“Any more questions?” said Hama. “No? Okay, let’s roll. Today we do a 28 km stretch. This part of the Zambezi is the wildest, most difficult, and dangerous section. Each rapid has a name. We will raft through the Morning Glory, Stairway to Heaven, Land of Giants, and The Devil’s Toilet Bowl rapids and set up our camp near rapid 21. Should be no later than 

5 pm.”

We hiked down to the gorge, where the raft and five people waited for us: two safety kayakers and three paddlers. Hama gave each of us a paddle, lifejacket, and helmet. I decided to take a swim in the Zambezi before the rafting. The water was warm and clean. I lay on my back and looked into the sun. Its blinding beauty was rising from the gorge. I was thinking about Jorge Luis Borges: “The pavilion of the limpid sun was set into the middle of an intricate garden. This might have suggested the idea of a physical maze.”

“Are we ready? Here we go!” said Hama and our raft started to float. 

I was sitting in the front. After ten minutes of rafting our first rapid – The Wall: A big wave turned into a large wall. “Raft, raft, raft,” screamed Hama. I felt a little bump from below and the raft went through the wall easily. The sun rose up from the mountains of the Batoka Gorge and the wind started blowing. The cloudless sky was so blue it hurt my eyes. I looked to Leonie. She was there, in the barren order of the  Zambezi, where we were rafting on the edge of our existence. In the distance, sparkles of the sun floating on the river were suspended between river and sky.

“Next will be our first Class V rapid called Morning Glory, Hama said. “It has multiple lines with an almost river-wide hole at the top followed by a few diagonals off the wall. It also has a big hole at the bottom. We are going to have fun. If we capsize don’t panic! Just listen to the safety kayakers’ instructions and you will be fine. Here we go!” We approached the rapid from the Dragon’s Back dissecting two holes. After one minute up and down we went through the rapid. Matty started screaming with excitement. Leonie was smiling. One of the safety kayakers shouted to us with a big smile: “Are you having a good time?” I gave him a thumbs up and said: “It’s awesome!”

The Zambezi gorge was stunning. The sound of the river rushing through huge rocks was hypnotizing. Warm and soft sunlight glittered in the blue sky without blinding. I looked at the sky. The river, the sun, trees, rocks were in harmony with the human voices. 

“We are approaching the Class V rapid Stairway to Heaven, Hama said. This isn’t too technical a rapid, but its size makes Stairway to Heaven absolutely beautiful. Rafting through it is like dropping our raft off a roof of a two-story house. 

And it’s whispered that soon, if we all call the tune, then the piper will lead us to reason, a new day will dawn, for those who stand long, and the forests will echo with laughter.” Hama was singing Led Zeppelin’s song. “We need to approach the rapid from the left side because on the right side is a big pourover. But not too far left. We don’t want to end up in the huge wave called Catcher’s Mitt. So, paddle slowly to the left.” Hama started screaming “not too fast, not too fast!”  It was too late: we were going through the huge pool of water with 3-4 meter waves. “Hold ooon!!” Suddenly I felt a strong push from the bottom and the raft, after standing at one point at a fifty degree angle, started spinning uncontrollably. The waves were hitting from all sides. I couldn’t hear or see anything. I was just holding onto the raft’s rope hoping to stay on the boat.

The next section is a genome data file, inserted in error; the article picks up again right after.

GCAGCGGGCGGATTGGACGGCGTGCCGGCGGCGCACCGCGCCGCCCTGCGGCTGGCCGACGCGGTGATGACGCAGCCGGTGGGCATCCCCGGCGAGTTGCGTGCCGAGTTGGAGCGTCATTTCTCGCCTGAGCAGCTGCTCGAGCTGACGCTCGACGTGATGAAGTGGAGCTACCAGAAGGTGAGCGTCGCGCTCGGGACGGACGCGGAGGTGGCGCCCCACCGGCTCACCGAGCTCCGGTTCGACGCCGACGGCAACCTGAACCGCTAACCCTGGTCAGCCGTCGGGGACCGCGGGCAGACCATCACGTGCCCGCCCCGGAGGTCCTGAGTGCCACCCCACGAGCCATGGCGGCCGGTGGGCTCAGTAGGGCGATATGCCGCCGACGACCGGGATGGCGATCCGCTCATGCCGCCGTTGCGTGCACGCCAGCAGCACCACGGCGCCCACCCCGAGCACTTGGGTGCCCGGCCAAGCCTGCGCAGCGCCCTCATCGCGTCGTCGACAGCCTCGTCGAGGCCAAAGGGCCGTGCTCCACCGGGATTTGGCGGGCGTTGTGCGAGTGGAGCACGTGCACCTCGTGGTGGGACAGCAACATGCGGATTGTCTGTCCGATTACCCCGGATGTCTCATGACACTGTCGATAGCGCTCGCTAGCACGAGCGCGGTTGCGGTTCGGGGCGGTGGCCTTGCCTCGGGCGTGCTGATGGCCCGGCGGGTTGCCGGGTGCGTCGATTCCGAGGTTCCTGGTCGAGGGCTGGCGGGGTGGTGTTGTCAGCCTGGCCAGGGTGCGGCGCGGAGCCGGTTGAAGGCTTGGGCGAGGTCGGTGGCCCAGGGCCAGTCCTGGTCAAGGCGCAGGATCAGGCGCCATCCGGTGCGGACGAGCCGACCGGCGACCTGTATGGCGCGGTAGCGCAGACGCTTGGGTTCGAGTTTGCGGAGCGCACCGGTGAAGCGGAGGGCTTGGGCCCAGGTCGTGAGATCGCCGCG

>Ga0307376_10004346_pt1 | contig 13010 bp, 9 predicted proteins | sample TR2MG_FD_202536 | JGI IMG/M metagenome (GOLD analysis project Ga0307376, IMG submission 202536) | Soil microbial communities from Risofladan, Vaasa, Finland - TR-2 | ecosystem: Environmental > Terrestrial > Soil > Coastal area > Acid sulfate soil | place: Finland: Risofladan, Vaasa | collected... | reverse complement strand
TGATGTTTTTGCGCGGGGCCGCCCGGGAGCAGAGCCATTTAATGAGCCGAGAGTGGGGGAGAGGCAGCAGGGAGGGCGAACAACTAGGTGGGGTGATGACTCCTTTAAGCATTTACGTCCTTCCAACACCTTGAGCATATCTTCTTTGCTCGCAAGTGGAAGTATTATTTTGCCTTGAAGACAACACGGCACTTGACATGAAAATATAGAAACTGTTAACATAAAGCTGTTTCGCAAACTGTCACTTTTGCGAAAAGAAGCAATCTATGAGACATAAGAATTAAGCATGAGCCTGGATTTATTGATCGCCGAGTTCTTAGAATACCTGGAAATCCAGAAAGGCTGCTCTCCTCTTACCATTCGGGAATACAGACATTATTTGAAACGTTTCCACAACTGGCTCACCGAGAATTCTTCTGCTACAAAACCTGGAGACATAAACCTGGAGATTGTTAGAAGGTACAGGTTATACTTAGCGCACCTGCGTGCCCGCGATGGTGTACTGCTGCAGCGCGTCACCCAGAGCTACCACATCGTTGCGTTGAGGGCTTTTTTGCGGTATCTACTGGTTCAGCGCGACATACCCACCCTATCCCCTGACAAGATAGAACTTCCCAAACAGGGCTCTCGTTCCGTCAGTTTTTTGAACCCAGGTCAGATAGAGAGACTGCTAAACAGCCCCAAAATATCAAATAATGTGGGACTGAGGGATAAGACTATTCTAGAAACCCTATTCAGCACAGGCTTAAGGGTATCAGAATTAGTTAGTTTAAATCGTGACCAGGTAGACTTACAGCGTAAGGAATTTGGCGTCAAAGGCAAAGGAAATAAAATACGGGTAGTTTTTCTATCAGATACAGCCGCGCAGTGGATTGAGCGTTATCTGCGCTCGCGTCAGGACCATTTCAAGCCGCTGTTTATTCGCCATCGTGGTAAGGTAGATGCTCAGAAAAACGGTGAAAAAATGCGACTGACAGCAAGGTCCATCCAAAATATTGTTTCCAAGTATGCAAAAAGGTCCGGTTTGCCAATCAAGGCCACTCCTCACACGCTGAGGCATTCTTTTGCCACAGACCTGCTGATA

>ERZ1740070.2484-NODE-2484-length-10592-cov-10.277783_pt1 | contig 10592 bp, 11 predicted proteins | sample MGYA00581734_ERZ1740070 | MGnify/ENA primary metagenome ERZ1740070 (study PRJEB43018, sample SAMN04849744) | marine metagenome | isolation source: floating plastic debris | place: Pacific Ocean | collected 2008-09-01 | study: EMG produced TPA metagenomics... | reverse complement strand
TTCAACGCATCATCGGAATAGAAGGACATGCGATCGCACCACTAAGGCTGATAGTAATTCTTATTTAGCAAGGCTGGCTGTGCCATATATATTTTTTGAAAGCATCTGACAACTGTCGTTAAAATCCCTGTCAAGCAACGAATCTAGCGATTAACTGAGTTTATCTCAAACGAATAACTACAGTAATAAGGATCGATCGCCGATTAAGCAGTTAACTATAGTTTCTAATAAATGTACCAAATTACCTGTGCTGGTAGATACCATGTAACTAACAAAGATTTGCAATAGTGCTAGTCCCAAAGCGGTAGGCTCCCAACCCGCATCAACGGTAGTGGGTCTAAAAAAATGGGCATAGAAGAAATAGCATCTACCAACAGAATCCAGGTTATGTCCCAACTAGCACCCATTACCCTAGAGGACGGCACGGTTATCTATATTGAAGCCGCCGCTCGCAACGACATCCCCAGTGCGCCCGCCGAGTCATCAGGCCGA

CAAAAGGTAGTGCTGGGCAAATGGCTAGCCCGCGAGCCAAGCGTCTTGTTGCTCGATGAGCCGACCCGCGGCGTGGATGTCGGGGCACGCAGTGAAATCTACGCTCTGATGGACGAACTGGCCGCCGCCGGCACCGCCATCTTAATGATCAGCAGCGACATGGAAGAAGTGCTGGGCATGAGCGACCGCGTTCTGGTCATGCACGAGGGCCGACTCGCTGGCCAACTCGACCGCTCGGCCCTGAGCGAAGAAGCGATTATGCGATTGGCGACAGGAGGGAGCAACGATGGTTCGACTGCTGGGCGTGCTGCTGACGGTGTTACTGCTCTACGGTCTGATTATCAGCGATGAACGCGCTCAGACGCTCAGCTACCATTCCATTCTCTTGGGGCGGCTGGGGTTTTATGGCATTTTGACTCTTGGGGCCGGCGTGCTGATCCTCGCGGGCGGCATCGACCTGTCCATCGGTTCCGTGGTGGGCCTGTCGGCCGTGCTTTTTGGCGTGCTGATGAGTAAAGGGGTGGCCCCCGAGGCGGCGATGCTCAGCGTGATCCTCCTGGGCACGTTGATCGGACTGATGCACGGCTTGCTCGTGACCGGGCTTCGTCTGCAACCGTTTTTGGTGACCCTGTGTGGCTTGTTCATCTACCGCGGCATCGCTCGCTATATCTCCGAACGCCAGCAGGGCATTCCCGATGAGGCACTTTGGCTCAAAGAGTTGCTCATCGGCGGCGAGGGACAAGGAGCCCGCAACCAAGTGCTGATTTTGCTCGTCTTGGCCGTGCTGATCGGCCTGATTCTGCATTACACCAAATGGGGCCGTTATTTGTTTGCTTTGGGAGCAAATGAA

“Is everybody okay?” asked Hama. I looked around. Everyone was on the boat, Leonie holding on the rope, her hands were shaking. Matty was laughing: 

“That was bloody awesome!”

“Great,” said Hama, “keep paddling, coming up is the longest rapid of Zambezi-Gullivers Travels. This rapid is a 700 meter long stretch of the main channel with smaller channels flowing into it. Keep right,” Hama said.

We started to paddle slowly on the right side until we reached a big rock. I looked downriver and saw an endless stretch of water with huge waves that reminded me of briskly  boiling water. 

“Oh boy,” I thought.

Then it started: the raft bobbed up and down while violent and wild waves tried to throw us from the boat. Hama was screaming something, but I couldn’t hear anything he was saying. One minute felt like an eternity. My mouth was full of water and my ears were clogged. 

“Is everyone on board?” Hama yelled. 

“We are fine,” I said while coughing. 

Our raft was floating down the Zambezi. I knew it was only a matter of time until our boat would flip over. I was feeling dark clouds gathering around us. I didn’t care that much about myself, because I knew what I had signed up for. I worried about Leonie. What happens, if the Zambezi tears up our raft and throws us deep into the river. We’d probably die…die like a lost ship in a perfect storm. What happens, if Leonie dies and I survive? I’d probably blame myself for the rest of my life. I don’t even want to think about it. Ah.


I looked up at the sky. The sun wasn’t the same as it was in the morning. It was burning hot, and the river felt like a crocodile stalking its prey and waiting for the perfect moment to crush our bones with its jaws. 

“Coming up rapid Midnight Dinner, said Hama. “Let’s try to slide from the right side. The line is a little bit technical but it’s easier. We will have fun with bouncing waves. Also keep in mind, we need to avoid going through the left. Let’s keep it right. In the worst case we need to run through the center. Here we go! Right, right, right. Ah. No, no, no!”